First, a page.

Let me start by telling you how the day began... because seriously - if I didn't live it - I wouldn't have believed it either. We currently are on an HMO insurance plan, so we deal with the referral system - it's a small inconvenience for a good amount of savings on our part. When our pediatrician recommended us going to the neurologist with James - they did the insurance paperwork online and gave us 8 visits. They told me about it, and said that the neurologist's office should be able to pull the information they needed without a problem. I called their office to verify this information and was told that I needed to have it faxed over. Okay, fine, whatever. Called and asked that it be taken care of.
Fast forward to arriving at the office. Well, the paperwork hadn't been faxed. Then the receptionist said the words I will never forget - because it's freaking 2011! She literally said to me - we don't do anything online. Really? A doctor's office in 2011 doesn't use the internet to make their lives easier? Did I move to a black hole? I got the pediatrician's office back on the phone and explained that the neurologist's office doesn't know how to get the information online - please fax it over. They faxed some information, but it didn't have the insurance approval's information on it - so I had to literally call Aetna and get their information for them. You know, because I wasn't sitting there for an HOUR dealing with this while my 20 month old is waiting. No big deal right, because he has all the patience in the world.
During that entire time - they only called ONE patient back to be seen.
About an hour later, we were in a room waiting to be seen. The whole process made me uneasy to this point, but within a matter of minutes the pediatrician's suspicions were confirmed and we were diagnosed with a neurological disorder.
I don't want to go into the details of what it is - it is NOT life threatening - because John and I have firmly agreed that we will go to great lengths to make sure that James isn't labeled by something that isn't necessary. Right now, he is perfectly normal - developing right on schedule. This disorder may or may not ever cause him any problems - there are no guarantees - but it certainly isn't the worst thing in the world to be diagnosed with. We will be monitoring him every year... and will learn more when we meet with our geneticist in April. Until then, we will get him an MRI so that the doctors have a baseline to refer to each year to make sure things haven't changed.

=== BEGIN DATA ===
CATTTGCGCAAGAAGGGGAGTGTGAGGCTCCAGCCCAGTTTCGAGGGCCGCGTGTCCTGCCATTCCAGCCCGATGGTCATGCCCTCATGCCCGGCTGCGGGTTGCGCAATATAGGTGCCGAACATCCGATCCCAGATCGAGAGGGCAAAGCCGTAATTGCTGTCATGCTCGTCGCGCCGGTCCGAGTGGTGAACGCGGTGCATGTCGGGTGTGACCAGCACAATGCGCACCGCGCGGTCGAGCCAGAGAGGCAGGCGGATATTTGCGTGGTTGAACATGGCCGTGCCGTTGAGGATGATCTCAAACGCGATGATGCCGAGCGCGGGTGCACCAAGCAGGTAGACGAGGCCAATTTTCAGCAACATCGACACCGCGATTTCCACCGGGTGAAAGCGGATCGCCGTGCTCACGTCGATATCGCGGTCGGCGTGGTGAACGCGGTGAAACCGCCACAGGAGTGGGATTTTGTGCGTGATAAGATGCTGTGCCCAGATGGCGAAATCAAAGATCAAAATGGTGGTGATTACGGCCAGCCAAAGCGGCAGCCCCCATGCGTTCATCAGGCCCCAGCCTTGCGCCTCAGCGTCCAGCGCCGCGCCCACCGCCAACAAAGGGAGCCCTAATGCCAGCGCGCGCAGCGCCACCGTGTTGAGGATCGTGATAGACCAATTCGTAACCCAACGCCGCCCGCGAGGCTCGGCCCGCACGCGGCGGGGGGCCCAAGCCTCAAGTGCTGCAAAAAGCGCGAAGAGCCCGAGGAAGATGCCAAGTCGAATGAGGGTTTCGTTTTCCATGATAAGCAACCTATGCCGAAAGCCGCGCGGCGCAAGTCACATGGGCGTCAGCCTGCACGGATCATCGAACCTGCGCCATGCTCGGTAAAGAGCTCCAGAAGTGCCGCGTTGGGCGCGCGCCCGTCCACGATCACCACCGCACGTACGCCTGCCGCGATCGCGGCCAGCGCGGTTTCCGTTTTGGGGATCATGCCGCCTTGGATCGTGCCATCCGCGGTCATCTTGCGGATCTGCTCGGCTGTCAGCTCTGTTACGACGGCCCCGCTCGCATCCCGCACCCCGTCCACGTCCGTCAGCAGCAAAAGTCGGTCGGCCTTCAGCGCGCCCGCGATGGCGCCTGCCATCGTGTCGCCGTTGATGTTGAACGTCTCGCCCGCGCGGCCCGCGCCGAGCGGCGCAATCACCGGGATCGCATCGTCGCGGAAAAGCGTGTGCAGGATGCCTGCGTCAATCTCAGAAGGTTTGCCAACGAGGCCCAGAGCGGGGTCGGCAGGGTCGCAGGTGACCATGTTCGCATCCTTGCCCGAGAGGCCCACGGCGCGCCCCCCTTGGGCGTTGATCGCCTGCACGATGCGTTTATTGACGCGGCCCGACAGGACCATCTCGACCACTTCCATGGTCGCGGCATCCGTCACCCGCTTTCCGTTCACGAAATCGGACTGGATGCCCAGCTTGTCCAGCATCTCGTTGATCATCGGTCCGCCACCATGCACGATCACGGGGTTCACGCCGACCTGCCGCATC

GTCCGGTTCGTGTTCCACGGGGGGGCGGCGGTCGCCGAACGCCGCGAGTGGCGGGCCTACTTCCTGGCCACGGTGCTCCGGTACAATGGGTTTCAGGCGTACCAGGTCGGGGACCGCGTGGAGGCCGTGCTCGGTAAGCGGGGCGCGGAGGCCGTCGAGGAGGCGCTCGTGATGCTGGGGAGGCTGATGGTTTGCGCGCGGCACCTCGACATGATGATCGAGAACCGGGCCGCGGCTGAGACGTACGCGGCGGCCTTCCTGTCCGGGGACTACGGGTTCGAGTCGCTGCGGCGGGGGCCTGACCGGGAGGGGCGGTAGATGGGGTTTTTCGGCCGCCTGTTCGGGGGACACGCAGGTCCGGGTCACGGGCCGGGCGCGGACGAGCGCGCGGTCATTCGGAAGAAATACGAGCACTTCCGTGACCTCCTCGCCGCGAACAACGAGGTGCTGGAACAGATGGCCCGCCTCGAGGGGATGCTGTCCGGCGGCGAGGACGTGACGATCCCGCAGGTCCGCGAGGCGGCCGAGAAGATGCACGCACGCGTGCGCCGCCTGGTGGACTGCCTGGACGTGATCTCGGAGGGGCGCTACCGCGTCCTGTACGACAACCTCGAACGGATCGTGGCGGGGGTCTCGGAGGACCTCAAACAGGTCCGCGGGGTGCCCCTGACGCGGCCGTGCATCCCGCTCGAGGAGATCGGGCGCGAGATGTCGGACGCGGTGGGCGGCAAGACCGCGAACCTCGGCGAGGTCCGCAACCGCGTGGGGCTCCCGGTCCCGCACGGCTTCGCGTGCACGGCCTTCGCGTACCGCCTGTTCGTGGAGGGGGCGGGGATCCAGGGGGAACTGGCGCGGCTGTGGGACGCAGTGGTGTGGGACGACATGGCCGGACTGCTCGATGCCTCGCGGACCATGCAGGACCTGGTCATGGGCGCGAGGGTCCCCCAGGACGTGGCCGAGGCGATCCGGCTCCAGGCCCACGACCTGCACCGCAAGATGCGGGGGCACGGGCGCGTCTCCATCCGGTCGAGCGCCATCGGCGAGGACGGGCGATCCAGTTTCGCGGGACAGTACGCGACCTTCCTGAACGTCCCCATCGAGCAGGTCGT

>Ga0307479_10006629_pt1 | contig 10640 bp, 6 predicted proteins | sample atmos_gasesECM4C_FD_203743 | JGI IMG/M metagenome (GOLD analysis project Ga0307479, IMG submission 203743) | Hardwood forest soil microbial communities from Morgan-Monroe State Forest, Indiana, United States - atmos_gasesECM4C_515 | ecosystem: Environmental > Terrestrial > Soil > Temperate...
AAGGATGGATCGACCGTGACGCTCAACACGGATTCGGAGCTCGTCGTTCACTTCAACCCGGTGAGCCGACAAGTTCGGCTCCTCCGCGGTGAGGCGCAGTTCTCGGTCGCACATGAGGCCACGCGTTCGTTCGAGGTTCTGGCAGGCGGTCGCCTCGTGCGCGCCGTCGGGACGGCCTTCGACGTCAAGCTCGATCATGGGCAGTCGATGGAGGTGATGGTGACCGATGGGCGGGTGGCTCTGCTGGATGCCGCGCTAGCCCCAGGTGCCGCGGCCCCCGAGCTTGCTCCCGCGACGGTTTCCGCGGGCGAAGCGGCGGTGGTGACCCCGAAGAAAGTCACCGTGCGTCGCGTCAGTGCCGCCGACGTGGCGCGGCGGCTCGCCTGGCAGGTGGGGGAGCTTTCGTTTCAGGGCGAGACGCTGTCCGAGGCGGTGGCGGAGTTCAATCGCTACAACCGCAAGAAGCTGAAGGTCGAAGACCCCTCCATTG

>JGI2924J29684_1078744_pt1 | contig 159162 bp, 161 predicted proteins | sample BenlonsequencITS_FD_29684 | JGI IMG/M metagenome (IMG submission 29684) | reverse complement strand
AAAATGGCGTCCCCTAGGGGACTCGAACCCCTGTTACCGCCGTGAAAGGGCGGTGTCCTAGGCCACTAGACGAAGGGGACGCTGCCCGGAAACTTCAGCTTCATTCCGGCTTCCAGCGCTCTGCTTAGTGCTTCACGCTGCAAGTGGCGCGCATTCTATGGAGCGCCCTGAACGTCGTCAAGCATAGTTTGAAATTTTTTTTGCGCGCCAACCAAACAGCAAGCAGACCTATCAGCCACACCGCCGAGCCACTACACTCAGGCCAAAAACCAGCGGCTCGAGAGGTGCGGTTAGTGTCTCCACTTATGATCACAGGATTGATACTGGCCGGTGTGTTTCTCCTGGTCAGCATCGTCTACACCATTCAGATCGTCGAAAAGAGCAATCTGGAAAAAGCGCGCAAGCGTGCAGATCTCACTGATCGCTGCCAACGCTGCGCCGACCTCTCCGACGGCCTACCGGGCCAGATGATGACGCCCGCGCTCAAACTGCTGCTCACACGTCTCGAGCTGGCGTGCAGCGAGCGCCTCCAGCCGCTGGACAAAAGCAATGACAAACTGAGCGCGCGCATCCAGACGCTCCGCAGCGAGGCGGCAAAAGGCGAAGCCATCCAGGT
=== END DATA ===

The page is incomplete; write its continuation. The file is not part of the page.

I took the day yesterday to be sad and weepy for my sweet, baby boy. I had to remain strong in front of him, but when I put them to bed last night - I fell apart for a bit. I've got so many reasons for why this happened... but it boils down to a couple of bigger points for me:
1) I worked so hard for these boys - and was incredibly blessed to have them in such a miraculous turn of events... but with all of that heart ache and waiting - you'd think that something would go easily. NO LECTURES please. I once again find myself very frustrated and upset with God. I had this happen when we stopped fertility treatments - and I firmly believe that it's okay to go through being mad from time to time. I don't hide from it - God is big, and he can handle it... so I let him know that I'm angry and pray that he works on me to help me come to terms with it. He's done it before - he'll do it this time too. The reason I say that is because I want people to know that I believe it's okay to be mad at God - there is a difference between being mad and turning away from him.
2) Every once in a while, life slaps me in the face - and I'm totally not ready for it. I still feel like a kid a good amount of the time. Like I'm a little kid playing house or something - but then things happen that make me snap back into reality and understand that I'm the responsible adult in this situation. Which scares the hell out of me, frankly. I'm the one that will be making the decisions about his care, and will be one of the only two people that care enough to keep up with it completely. Lets face it, doctors make mistakes - and you HAVE to be your own advocate... it is completely up to you to make sure that things get done. That is overwhelming at times.
3) It is scary to know of the possibilities. To know that there are things that could happen to my precious boy... it's different than not knowing - and you sort of have to mourn that for a minute. The reality is that something could happen to Tyler at some point as well, but we'll never know until it happens. Now, with James though - we'll wonder and worry with each strange occurrence. Or at least it feels like that right now. I can honestly admit that I don't understand this disorder right now - and the little bit of googling I did - proved to be the WRONG move for me. I don't want to know all of the possibilities. I just want to know the right now.
Ultimately, our family is unique - like every family is... but for us - we don't have complete family medical history for either of our children. We won't for any future children either. We don't have it for James because his birth father didn't participate in the adoption process - and his birth mother blocked most of his information out for whatever reason. For Tyler, we don't have it because John doesn't have any medical information on his birth parents. So, when a wonky genetic disorder comes up - we're in uncharted territory.
That's where we are. For today, my sweet baby boy - who I love more than I ever knew possible - has a diagnosis and that's it. There is nothing more to it. We follow everything and make sure that we stay on top of it - but that's all we can do.